In Uzbekistan, when parting with a good friend, it is customary to say “gaplashamiz” or “telefonlashamiz”. In translation, this means “let’s talk again” or “we will call each other.” Increasingly, however, Uzbeks are saying “telegramlashamiz” to one another: Let’s talk on Telegram.
Telegram is the most widely used social messenger in Uzbekistan and for many people it has essentially usurped the very concept of the Internet.
At the time of writing this article, Telegram was the second-most downloaded application on iOS in Uzbekistan, after Instagram, and the second most downloaded on Android behind Share (see screenshots above and below).
On Telegram – an app created by Russian entrepreneur Pavel Durov and subsequently blocked by authorities in his home country – users can send private messages to their contacts, chat in group chats and run a microblog, or “channel.”
The low-maintenance and user-friendly nature of channels have made them the largest source of information in Uzbekistan.
Currently, there are several Uzbek-language telegrams channels among the service’s largest 20. They are eclipsed only by Persian-language channels followed mostly by users based in Iran, where Telegram-mania took off long ago.
The largest Uzbek channel in terms of subscribers is Kanallani Dodasi, which means “best channel” in Uzbek. It has 810 thousand subscribers, equivalent to 2.5% of the country’s population.
Powering the rapid growth of messenger services as a whole in Uzbekistan was a sharp increase in the cost of mobile communications in 2013, when authorities introduced a so-called subscription tax, obliging mobile operators to pay a tax on each subscriber.
For some time, Uzbek users resorted to various messengers before settling on Telegram, which did not release a version for android until the end of that year.
Word of mouth and personal recommendations helped to boost the popularity of the service, where administrators share experiences of healthy eating, solving problems at school or starting their own business.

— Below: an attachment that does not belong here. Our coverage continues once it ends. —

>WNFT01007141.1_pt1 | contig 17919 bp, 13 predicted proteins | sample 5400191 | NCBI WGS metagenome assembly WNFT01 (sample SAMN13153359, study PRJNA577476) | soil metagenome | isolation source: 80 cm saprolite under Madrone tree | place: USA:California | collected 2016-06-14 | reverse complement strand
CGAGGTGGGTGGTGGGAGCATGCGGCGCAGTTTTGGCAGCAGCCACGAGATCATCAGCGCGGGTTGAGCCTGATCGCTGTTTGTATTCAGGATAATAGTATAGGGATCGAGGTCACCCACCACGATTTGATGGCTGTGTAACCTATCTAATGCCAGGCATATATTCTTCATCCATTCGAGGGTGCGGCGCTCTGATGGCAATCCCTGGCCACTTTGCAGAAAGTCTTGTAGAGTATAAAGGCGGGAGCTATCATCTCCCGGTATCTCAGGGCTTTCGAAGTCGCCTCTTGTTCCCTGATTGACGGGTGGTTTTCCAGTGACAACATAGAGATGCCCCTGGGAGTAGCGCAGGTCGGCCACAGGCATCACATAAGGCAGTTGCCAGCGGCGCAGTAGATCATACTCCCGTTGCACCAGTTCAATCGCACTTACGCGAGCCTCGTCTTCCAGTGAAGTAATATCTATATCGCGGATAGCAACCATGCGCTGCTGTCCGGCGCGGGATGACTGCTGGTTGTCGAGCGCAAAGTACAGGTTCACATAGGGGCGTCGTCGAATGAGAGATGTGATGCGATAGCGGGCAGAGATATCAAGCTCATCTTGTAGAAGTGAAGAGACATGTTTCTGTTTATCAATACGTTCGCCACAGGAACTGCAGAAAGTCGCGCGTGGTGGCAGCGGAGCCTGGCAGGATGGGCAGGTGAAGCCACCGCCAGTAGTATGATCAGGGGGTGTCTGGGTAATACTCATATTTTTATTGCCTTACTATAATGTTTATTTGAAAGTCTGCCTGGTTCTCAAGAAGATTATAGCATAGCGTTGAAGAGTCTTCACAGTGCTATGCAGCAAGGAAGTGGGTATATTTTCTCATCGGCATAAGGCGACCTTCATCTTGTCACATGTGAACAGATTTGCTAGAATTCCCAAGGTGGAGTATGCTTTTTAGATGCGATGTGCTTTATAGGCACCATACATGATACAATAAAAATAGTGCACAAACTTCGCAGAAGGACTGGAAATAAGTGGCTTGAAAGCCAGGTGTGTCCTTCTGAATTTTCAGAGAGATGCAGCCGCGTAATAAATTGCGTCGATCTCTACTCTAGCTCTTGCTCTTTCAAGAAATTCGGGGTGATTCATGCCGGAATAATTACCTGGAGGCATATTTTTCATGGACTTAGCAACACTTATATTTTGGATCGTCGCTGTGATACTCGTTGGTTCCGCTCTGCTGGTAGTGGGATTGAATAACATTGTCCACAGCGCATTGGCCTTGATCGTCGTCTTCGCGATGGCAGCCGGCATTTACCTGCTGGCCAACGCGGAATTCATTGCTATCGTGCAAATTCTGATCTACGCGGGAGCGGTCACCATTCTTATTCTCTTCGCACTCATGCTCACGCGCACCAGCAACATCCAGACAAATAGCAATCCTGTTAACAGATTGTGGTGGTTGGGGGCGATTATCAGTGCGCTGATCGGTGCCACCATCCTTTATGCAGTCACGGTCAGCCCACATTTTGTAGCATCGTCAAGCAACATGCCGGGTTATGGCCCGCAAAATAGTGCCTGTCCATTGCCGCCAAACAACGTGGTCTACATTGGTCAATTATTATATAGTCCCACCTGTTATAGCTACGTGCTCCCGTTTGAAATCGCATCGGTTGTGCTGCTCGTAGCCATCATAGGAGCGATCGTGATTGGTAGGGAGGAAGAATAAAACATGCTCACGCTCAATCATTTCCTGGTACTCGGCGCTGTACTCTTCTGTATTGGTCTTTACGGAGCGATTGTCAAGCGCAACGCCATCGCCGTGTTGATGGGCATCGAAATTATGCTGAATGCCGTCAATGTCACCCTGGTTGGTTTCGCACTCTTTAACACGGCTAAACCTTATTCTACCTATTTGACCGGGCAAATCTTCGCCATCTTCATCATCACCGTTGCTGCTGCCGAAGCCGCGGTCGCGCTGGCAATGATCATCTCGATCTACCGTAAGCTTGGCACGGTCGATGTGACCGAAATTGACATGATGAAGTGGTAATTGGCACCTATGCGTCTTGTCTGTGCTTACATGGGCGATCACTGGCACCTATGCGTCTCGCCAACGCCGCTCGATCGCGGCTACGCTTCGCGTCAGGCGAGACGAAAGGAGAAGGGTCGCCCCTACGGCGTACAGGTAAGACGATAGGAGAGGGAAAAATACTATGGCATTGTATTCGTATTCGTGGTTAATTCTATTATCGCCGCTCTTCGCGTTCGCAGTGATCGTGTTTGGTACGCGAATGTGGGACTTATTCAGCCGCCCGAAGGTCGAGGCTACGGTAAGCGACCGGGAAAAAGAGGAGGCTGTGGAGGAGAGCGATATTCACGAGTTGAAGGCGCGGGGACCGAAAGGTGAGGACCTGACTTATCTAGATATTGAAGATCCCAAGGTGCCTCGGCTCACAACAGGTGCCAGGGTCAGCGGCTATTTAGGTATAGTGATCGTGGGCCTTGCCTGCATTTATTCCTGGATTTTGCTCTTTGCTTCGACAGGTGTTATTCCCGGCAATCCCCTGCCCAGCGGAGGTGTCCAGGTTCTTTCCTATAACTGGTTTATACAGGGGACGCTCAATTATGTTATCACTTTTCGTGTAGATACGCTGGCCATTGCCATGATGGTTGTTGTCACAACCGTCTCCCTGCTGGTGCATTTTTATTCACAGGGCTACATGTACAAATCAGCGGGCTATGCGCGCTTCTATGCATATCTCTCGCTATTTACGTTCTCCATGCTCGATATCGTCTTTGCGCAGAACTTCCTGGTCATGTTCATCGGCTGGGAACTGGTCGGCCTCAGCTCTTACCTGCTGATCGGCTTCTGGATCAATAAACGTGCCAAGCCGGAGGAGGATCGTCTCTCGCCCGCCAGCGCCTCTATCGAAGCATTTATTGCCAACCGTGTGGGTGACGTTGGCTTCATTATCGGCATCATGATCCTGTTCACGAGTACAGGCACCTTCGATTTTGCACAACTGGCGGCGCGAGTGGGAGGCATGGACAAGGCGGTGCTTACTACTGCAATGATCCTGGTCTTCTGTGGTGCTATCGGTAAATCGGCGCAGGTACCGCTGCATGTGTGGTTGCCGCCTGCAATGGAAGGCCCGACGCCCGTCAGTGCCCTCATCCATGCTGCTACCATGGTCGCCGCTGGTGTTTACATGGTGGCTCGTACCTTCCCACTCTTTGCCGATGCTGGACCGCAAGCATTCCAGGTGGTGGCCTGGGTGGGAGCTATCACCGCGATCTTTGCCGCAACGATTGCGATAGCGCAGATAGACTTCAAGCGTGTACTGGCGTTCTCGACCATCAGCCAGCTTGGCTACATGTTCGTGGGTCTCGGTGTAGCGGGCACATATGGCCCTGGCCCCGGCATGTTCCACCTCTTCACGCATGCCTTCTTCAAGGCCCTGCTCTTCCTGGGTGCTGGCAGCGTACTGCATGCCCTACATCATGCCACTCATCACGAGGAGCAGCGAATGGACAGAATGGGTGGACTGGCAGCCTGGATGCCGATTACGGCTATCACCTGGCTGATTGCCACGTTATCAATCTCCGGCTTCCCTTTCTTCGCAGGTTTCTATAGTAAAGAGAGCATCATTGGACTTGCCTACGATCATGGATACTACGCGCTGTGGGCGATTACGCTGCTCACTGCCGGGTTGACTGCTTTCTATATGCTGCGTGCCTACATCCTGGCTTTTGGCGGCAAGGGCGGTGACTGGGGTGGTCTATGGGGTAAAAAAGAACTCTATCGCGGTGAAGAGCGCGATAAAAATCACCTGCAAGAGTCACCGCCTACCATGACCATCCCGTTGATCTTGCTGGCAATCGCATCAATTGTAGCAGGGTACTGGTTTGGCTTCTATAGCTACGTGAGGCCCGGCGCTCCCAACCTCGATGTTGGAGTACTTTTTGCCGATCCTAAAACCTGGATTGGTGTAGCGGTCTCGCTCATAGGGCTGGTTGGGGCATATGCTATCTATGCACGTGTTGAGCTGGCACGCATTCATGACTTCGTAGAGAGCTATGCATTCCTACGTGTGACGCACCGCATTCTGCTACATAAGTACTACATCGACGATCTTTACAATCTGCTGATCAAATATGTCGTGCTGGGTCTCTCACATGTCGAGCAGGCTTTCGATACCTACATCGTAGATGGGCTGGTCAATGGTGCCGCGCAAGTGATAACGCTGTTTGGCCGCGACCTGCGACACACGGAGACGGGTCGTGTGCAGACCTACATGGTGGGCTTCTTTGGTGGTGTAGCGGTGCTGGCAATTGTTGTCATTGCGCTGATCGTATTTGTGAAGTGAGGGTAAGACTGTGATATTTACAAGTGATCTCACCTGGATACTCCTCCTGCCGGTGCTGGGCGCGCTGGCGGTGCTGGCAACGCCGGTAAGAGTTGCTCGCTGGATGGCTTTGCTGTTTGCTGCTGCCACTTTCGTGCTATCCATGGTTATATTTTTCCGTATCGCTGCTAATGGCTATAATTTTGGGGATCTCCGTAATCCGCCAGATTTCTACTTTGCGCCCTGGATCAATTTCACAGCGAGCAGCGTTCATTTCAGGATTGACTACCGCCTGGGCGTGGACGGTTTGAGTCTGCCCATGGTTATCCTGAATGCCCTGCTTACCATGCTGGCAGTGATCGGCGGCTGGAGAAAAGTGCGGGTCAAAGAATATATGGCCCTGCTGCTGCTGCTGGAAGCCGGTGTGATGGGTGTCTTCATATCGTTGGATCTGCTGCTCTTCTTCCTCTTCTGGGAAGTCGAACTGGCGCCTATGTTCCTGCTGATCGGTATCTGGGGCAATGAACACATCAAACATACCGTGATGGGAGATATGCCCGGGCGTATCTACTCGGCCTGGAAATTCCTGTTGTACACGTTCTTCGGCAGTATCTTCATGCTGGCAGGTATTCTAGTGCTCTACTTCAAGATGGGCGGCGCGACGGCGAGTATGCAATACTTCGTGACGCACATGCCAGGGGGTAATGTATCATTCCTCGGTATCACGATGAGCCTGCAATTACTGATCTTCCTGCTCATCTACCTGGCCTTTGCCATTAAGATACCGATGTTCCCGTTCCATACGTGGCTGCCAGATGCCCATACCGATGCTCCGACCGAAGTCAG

Groups, meanwhile, are places of energetic discussion.
If before, important problems of Uzbek communities were solved over meetings at long tables heaving with teaware and bowls of pilau, now these issues are adjudicated via Telegram. While the messenger has not yet displaced the Uzbek mahalla, or neighbourhood, it has embedded itself into it, and looks to be there for the long haul.
One of Telegram’s main advantages in a country where internet remains slow is the fact that the platform is quite economical in terms of traffic consumption vis-à-vis other messengers.
Another is its relatively good encryption. This has been a sore point for the Russian internet regulator Roskomnadzor which blocked the service last year, after Telegram refused to hand over its encryption keys. Uzbek labor migrants working in Russia are among the hundreds of thousands of users who have turned to turned to tools to circumvent the block.
Back at home the government has not yet tried to censor the service despite imposing blocks of almost a year from October 2018 till January 2019 on social networks like Facebook. In fact, the loss of speed and unnecessary traffic consumption entailed by VPN use to access Facebook during the block, which was brought to an abrupt end in January 2019, drove many well-known bloggers into the arms of Telegram.
It is perhaps surprising that authorities have allowed the service to grow so rapidly.
After all, Telegram is a magnet for the type of content Uzbekistan has censored in the past, such as pornography, while the fact that users can remain anonymous has also made it a hub for blue language, trolling, and all of the other bad etiquette associated with the Internet. Locally tailored clickbait abounds.
More importantly perhaps, Telegram has become a forum for unprecedented levels political discussion as the country eases itself into a slightly more relaxed form of authoritarian rule following the death of long-ruling leader Islam Karimov in 2016.
The most obvious example of this was in autumn of last year, when pictures of farmers being made to stand in a ditch in front of officials as punishment for poor harvesting emerged online.
Telegram became indignation central in the days after the picture appeared. Users called for Zoir Mirzayev the deputy prime minister, who, along with regional officials watched over the punishment, to stand in a ditch himself. Photos circulated showing Uzbek users standing in ditches in solidarity with the farmers, and faux adverts for long waterproof boots as “the best remedy to counter angry officials.”
Mirzayev was subsequently sacked by President Shavkat Mirziyoyev, who stressed officials’ role as servants of the people.
But the government has its own significant presence on the service too. In addition to countless pro-government accounts and bots, state organs and even Mirziyoyev’s office — 250,000 followers and counting — all have their own channels.
Finally, Telegram is becoming a hub for economic activity.
Just like on on Instagram and YouTube in other countries, the best-loved bloggers look to expand their audiences aggressively and monetise content, while a number of Telegram shops have thrown open their virtual doors in recent times.
Major Uzbek companies, such as mobile operator Ucell spend significant sums of money on keeping adverts running across channels with lots of followers. A single advert-clip on a channel with around 50,000 subscribers costs $24 at present.
Far from being a passing fad, Telegram is putting down stronger and stronger roots in Uzbekistan. The service whose growth in the country at one point felt almost accidental is now a mirror to a nation on the move.
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